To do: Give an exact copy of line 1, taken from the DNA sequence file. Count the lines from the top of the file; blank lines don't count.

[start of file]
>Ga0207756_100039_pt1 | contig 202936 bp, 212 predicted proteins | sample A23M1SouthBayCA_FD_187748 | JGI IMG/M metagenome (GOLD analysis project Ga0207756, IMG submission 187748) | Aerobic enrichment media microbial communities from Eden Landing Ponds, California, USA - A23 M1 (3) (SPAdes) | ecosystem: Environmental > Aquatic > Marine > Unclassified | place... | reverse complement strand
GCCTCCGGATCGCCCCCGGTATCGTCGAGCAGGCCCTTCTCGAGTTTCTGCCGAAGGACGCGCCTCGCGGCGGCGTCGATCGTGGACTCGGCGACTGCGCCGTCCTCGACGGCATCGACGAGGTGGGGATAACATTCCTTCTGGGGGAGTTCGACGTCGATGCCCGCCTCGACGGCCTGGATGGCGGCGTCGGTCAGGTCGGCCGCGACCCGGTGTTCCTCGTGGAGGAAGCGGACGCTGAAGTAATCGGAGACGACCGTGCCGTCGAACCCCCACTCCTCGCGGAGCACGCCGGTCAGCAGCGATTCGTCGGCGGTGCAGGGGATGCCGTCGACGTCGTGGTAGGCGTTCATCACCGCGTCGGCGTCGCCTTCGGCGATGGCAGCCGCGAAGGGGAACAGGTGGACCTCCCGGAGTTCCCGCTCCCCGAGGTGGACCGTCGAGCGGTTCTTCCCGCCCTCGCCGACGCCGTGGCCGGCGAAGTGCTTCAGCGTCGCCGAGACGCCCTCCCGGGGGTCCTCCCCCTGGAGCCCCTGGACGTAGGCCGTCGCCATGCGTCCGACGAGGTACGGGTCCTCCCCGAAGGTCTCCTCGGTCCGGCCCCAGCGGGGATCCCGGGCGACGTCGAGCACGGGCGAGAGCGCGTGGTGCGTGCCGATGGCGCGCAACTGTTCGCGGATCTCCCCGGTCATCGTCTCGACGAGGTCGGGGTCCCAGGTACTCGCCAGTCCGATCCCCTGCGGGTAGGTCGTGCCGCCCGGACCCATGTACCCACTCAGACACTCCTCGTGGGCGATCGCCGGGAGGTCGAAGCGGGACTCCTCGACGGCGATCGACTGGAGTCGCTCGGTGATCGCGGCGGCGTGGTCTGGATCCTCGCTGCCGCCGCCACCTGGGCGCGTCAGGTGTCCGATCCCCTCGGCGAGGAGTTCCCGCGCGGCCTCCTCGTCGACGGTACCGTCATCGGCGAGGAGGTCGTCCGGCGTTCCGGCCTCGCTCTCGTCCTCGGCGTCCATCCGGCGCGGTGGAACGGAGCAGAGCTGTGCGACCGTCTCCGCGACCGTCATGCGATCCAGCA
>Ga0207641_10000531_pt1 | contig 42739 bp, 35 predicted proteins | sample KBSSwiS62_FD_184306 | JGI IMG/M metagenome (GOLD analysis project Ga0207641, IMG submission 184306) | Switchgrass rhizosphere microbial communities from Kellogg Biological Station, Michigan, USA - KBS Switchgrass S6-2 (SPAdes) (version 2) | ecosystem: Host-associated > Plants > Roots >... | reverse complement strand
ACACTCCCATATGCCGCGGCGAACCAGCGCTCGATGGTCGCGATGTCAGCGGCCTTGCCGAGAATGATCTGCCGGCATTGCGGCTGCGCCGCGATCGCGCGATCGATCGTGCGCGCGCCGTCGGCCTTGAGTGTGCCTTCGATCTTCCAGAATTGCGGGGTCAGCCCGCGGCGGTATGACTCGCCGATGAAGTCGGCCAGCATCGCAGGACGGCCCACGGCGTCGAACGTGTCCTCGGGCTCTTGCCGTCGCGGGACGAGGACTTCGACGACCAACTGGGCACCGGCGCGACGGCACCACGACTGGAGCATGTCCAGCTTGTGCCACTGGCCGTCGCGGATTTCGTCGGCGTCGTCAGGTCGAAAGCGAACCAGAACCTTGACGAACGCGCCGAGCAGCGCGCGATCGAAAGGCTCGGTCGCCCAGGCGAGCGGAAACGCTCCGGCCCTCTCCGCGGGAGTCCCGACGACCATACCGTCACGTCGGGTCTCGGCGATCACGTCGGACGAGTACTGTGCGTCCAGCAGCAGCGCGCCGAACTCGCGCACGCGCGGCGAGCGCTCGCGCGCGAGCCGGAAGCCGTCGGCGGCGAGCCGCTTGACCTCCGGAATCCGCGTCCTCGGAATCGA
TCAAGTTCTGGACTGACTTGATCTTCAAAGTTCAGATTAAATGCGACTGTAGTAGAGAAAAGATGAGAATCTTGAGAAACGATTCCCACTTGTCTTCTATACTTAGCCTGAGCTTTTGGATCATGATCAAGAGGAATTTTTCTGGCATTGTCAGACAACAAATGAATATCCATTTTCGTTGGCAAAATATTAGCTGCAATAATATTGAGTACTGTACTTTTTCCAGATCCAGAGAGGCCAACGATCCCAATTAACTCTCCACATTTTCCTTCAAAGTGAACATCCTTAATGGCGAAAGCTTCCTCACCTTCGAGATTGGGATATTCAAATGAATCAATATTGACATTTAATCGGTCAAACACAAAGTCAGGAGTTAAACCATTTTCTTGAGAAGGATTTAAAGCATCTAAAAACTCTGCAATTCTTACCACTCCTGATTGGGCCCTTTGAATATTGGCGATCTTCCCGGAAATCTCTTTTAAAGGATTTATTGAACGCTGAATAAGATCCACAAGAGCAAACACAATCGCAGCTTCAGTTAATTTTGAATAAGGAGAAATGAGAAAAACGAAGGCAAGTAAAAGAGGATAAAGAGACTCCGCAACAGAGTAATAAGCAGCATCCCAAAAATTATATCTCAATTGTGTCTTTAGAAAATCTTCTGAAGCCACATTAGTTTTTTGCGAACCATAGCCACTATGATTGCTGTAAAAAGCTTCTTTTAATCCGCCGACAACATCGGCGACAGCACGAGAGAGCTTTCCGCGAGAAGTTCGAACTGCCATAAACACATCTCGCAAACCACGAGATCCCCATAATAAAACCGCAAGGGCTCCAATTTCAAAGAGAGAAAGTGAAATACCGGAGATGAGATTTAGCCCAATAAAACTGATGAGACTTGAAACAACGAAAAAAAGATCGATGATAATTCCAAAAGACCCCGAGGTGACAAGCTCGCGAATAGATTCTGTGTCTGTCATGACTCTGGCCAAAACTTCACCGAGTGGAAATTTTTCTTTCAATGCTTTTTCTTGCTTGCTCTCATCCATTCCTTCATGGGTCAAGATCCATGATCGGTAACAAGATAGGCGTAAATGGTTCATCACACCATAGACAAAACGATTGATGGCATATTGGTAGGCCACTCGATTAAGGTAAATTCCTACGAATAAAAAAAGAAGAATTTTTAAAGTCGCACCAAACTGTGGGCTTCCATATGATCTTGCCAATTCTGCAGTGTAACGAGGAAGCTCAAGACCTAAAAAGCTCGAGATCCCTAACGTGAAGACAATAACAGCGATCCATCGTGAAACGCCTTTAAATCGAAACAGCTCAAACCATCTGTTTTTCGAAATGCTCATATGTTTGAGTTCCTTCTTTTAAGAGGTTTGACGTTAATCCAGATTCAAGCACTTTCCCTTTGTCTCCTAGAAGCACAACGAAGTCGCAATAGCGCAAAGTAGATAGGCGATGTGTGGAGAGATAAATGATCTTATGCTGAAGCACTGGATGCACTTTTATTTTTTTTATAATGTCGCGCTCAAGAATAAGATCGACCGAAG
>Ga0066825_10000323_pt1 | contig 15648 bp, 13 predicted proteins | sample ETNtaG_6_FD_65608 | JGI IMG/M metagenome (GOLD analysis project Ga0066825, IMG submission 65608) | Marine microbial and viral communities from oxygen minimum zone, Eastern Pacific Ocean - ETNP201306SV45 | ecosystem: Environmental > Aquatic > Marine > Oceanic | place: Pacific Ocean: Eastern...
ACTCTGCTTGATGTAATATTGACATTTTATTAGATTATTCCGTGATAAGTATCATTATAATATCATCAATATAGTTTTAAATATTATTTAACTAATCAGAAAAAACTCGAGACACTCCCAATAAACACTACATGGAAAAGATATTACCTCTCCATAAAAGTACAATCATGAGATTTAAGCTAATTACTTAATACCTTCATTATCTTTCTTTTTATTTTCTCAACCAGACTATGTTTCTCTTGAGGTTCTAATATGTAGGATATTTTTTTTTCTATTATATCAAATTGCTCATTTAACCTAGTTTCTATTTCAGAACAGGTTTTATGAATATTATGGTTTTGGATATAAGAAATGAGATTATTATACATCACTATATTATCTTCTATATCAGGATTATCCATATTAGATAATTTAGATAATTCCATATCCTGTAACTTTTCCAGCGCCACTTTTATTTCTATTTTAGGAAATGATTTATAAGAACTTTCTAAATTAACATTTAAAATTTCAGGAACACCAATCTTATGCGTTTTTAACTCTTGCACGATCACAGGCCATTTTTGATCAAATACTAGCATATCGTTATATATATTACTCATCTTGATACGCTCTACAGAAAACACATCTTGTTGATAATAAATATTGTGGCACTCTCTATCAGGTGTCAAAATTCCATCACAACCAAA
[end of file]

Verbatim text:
>Ga0207756_100039_pt1 | contig 202936 bp, 212 predicted proteins | sample A23M1SouthBayCA_FD_187748 | JGI IMG/M metagenome (GOLD analysis project Ga0207756, IMG submission 187748) | Aerobic enrichment media microbial communities from Eden Landing Ponds, California, USA - A23 M1 (3) (SPAdes) | ecosystem: Environmental > Aquatic > Marine > Unclassified | place... | reverse complement strand